I replaced my laptop with an iPad Pro for a month. Here’s what happened

Apple firmly believes the iPad Pro to be a worthy replacement for the laptop. But can it really replace the device on which you’ve relied for years to help you be productive and manage every area of your work?

To find out, I set myself a challenge. I decided to close my laptop and give it the opportunity to hibernate for an entire month. And it was probably glad of the rest, to be honest, having been my trusty steed for an incredibly long time.

In its place, I opted to use the iPad Pro solely for that month. I vowed that, no matter the task at hand, I simply wouldn’t reach for my MacBook.

Here’s what I learned:

I could throw away my (paper) notebook

Thanks to some fantastic iPad Pro notebook apps, the pen and increasingly tatty notebook I used to take with me to client meetings could finally be retired.

Tablets make for fantastic notebook replacements (of the paper variety). With the right stylus – in this case, the Apple Pencil – and proper palm rejection technology, you can write as freely as you would with pen and paper, but with the added benefit of your notes following you everywhere in digital form.

It has revolutionised my note-taking.

Typing on a small keyboard isn’t all that bad

I went for the smaller iPad Pro, which, in turn, features a smaller keyboard than its big brother. It’s also noticeably tighter and more compact than my MacBook’s keyboard.

At first, this was cause for concern, because as a content marketer, I essentially type all day. Would it be comfortable? Irritating? Slow me down? Result in numerous errors?

Thankfully, it turned out to be perfectly adequate. Sure, the iPad Pro’s keyboard will never rival that of a full-sized laptop, but it didn’t slow me down at all, and in business, that’s what matters.

My focus improved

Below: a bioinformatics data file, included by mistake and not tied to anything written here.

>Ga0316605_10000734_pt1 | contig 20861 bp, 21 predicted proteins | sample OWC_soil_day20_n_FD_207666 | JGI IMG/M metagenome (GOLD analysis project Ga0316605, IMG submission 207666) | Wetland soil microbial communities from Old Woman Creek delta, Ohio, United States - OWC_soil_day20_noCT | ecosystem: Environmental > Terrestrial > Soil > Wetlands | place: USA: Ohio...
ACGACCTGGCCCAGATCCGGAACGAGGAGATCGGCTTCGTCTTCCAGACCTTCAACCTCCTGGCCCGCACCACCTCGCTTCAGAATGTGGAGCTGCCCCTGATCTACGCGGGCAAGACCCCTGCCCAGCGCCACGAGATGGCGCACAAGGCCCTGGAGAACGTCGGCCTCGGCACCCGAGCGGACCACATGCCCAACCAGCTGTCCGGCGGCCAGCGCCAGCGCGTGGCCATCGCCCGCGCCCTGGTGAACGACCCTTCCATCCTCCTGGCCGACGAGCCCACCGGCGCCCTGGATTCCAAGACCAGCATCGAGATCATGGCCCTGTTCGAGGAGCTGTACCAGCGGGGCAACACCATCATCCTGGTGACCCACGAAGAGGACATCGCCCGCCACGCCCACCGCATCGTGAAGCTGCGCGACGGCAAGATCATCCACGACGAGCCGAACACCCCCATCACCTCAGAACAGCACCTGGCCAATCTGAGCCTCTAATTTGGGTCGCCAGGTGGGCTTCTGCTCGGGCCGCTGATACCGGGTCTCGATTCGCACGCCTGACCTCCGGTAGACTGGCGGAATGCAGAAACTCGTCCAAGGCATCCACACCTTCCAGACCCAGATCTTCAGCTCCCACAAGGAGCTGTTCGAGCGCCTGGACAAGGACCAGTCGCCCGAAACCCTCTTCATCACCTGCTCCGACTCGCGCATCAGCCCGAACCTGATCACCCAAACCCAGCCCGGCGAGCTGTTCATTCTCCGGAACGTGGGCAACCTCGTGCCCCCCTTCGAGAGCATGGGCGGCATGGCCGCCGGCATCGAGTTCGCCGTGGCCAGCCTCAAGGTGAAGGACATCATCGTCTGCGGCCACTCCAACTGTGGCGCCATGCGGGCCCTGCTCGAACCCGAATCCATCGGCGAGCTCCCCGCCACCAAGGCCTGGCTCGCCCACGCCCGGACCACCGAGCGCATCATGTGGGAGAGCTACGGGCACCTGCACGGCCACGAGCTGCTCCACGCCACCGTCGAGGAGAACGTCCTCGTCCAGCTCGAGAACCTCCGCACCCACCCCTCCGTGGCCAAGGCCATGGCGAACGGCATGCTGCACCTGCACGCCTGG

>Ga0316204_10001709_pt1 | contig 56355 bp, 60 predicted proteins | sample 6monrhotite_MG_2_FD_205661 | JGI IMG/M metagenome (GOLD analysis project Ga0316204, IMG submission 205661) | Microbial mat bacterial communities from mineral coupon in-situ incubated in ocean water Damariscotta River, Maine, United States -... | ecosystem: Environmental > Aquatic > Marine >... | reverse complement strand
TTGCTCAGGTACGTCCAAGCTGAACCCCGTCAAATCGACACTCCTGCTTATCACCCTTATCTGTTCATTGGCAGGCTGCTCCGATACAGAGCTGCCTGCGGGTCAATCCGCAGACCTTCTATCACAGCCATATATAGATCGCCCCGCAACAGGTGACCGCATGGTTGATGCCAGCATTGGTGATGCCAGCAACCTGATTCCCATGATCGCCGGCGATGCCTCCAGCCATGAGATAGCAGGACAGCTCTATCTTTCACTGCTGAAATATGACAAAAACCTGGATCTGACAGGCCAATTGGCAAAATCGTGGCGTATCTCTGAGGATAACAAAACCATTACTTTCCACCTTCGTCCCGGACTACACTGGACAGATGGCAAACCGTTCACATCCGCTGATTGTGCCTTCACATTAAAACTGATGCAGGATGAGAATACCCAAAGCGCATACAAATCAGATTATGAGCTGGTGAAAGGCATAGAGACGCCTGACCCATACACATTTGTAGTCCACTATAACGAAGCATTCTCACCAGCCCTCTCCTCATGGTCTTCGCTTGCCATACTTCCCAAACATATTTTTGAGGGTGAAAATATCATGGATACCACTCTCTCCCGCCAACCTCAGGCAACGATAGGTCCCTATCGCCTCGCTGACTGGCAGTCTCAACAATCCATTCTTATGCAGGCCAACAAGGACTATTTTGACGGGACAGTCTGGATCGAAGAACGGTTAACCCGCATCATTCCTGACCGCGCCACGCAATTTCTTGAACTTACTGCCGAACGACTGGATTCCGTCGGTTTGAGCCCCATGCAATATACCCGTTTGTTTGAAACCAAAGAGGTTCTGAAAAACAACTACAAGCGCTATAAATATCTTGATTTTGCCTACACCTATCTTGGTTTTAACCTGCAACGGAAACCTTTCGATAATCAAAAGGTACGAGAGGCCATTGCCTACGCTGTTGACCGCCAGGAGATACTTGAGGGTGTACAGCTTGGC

iPads are capable of multi-tasking, but not in the same way as a traditional computer. The windows not in use are hidden from view until called upon and, while that may sound like something of a handicap, it actually improves focus.

iOS is all about full-screen apps. There are simply no other distractions to prevent you from getting stuff done, and while this may sound obvious, it really isn’t until you dive head-first into the iPad productivity game that you fully appreciate its power.

Working with imagery isn’t much fun

Although primarily a wordsmith, I do a fair bit of work with imagery. This can be anything from basic manipulation in Photoshop to grabbing selections from the screen to use for social media purposes.

I’ve refined my imagery workflow on the MacBook over a number of years, and switching to the iPad for the task wasn’t particularly easy. In fact, this is the one area in which the device slowed me down.

While there are plenty of image editing apps available for iOS, I found them all rather cumbersome without a mouse. Which was a shame.

iOS still needs some work

Apple’s mobile operating system has come on leaps and bounds in recent years, but it’s capabilities on the iPad still feel oddly hamstrung. Split-screened apps are great, but iOS fails to make best use of that big screen.

Must do better, Apple!

Conclusion

So, the question you probably want to ask at this stage is whether or not I stuck with the iPad or reverted back to my laptop.

The answer lies somewhere in-between. As I type, I’m using my trusty MacBook, but if I head to the coffee shop tomorrow, the likelihood is I’ll use the iPad. And I wouldn’t have done that before this test.

The iPad Pro isn’t quite the laptop replacement it yearns to be, but the ability for it to act as an admirable stand-in when required shows what it may be capable of in the future.